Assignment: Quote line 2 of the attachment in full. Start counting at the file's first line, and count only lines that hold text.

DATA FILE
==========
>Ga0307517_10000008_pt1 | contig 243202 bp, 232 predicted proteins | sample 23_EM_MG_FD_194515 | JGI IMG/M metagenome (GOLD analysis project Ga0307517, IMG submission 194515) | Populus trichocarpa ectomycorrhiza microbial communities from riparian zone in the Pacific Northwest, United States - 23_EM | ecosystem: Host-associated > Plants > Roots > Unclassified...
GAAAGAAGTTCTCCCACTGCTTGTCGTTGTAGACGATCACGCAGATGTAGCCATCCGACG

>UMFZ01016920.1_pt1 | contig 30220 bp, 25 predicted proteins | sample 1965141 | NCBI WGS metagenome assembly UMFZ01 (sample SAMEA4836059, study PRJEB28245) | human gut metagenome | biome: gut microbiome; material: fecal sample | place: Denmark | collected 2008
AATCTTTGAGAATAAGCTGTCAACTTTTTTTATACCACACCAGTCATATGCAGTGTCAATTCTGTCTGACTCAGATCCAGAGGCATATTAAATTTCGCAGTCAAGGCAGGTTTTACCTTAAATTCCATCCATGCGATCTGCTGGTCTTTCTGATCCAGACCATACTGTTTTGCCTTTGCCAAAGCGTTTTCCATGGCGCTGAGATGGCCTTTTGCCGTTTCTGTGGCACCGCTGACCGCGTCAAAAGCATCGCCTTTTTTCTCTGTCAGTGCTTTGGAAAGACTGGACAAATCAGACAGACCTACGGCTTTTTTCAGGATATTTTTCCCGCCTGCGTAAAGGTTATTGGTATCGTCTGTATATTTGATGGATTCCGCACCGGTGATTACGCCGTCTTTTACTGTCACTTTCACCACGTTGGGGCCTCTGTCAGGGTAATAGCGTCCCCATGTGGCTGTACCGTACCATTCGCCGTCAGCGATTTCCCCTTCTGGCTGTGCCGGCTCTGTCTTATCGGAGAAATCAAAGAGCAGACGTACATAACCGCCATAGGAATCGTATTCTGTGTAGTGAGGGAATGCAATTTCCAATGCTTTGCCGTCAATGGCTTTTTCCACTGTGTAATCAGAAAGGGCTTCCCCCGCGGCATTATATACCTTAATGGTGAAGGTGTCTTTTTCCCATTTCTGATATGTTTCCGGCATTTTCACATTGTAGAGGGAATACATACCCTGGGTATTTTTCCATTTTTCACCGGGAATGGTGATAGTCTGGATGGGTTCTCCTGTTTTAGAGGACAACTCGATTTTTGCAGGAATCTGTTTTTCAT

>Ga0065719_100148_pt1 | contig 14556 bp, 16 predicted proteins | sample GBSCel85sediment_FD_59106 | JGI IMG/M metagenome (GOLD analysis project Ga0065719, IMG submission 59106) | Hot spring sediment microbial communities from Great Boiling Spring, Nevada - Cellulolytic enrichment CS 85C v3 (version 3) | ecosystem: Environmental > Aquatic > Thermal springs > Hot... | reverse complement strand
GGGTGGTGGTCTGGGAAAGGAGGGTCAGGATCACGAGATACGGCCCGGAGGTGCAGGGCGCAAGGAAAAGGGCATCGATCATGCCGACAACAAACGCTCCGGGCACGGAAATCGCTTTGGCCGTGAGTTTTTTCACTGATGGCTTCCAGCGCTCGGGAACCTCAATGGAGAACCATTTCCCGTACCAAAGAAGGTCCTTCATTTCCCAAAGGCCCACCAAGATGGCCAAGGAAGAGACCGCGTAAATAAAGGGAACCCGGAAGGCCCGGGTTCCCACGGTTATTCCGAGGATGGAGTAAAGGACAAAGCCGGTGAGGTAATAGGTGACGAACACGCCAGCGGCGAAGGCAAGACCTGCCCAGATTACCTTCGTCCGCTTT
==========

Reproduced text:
GAAAGAAGTTCTCCCACTGCTTGTCGTTGTAGACGATCACGCAGATGTAGCCATCCGACG